Chapter I. The weekly bill.
10 Dovermarle Street.
Here we are in London again,—Francesca, Salemina, and I. Salemina is a philanthropist of the Boston philanthropists limited. I am an artist. Francesca is— It is very difficult to label Francesca. She is, at her present stage of development, just a nice girl; that is about all: the sense of humanity hasn't dawned upon her yet; she is even unaware that personal responsibility for the universe has come into vogue, and so she is happy.
Francesca is short of twenty years old, Salemina short of forty, I short of thirty. Francesca is in love, Salemina never has been in love, I never shall be in love. Francesca is rich, Salemina is well-to-do, I am poor. There we are in a nutshell.
We are not only in London again, but we are again in Smith's private hotel; one of those deliciously comfortable and ensnaring hostelries in Mayfair which one enters as a solvent human being, and which one leaves as a bankrupt, no matter what may be the number of ciphers on one's letter of credit; since the greater one's apparent supply of wealth, the greater the demand made upon it. I never stop long in London without determining to give up my art for a private hotel. There must be millions in it, but I fear I lack some of the essential qualifications for success. I never could have the heart, for example, to charge a struggling young genius eight shillings a week for two candles, and then eight shillings the next week for the same two candles, which the struggling young genius, by dint of vigorous economy, had managed to preserve to a decent height. No, I could never do it, not even if I were certain that she would squander the sixteen shillings in Bond Street fripperies instead of laying them up against the rainy day.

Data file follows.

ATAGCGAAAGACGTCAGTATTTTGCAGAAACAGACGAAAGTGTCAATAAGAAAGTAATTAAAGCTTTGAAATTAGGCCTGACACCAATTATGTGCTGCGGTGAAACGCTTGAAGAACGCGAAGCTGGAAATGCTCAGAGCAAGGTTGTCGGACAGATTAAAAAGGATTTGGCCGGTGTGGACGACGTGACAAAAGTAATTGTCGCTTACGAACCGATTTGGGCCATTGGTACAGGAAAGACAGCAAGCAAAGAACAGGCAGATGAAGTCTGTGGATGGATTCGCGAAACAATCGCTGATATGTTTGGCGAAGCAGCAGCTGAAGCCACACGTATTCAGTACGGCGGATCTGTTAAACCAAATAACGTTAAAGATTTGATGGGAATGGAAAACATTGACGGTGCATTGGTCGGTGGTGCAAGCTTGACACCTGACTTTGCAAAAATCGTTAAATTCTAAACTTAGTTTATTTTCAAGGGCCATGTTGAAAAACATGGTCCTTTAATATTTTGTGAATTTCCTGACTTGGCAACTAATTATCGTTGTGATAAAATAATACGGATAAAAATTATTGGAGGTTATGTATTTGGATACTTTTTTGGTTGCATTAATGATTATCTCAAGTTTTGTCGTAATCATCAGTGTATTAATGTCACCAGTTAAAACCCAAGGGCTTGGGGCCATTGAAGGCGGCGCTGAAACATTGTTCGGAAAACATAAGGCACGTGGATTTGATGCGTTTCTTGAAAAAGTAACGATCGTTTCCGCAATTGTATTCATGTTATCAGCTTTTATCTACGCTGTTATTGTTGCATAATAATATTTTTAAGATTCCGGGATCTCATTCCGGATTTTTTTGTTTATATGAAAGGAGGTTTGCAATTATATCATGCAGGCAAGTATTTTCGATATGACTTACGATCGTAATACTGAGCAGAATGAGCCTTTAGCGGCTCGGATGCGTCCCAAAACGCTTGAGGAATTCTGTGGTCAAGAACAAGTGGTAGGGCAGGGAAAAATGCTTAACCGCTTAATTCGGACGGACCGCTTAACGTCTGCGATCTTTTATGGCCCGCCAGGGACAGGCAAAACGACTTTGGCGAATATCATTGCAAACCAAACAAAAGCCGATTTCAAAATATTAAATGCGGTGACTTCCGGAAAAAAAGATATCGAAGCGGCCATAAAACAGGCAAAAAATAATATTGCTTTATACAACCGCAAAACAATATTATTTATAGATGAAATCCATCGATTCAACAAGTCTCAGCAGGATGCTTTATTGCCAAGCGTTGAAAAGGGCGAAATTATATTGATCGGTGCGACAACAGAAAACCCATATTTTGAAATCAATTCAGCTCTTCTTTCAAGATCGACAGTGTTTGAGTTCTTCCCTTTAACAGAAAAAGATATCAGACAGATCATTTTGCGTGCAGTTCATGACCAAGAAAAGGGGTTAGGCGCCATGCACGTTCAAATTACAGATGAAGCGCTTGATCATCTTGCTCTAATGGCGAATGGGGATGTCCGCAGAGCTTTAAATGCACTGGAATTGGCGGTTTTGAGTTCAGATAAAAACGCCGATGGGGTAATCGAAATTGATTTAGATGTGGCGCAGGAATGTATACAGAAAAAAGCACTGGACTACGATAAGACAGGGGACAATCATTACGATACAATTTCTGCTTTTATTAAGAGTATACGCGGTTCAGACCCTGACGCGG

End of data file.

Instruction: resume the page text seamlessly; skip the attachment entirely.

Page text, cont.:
It is Salemina who always unsnarls the weekly bill. Francesca spends an evening or two with it, first of all, because, since she is so young, we think it good mental-training for her, and not that she ever accomplishes any results worth mentioning. She begins by making three columns headed respectively F., S., and P. These initials stand for Francesca, Salemina, and Penelope, but they resemble the signs for pounds, shillings, and pence so perilously that they introduce an added distraction.
She then places in each column the items in which we are all equal, such as rooms, attendance, fires, and lights. Then come the extras, which are different for each person: more ale for one, more hot baths for another; more carriages for one, more lemon squashes for another. Francesca's column is principally filled with carriages and lemon squashes. You would fancy her whole time was spent in driving and drinking, if you judged her merely by this weekly statement at the hotel.
When she has reached the point of dividing the whole bill into three parts, so that each person may know what is her share, she adds the three together, expecting, not unnaturally, to get the total amount of the bill. Not at all. She never comes within thirty shillings of the desired amount, and she is often three or four guineas to the good or to the bad....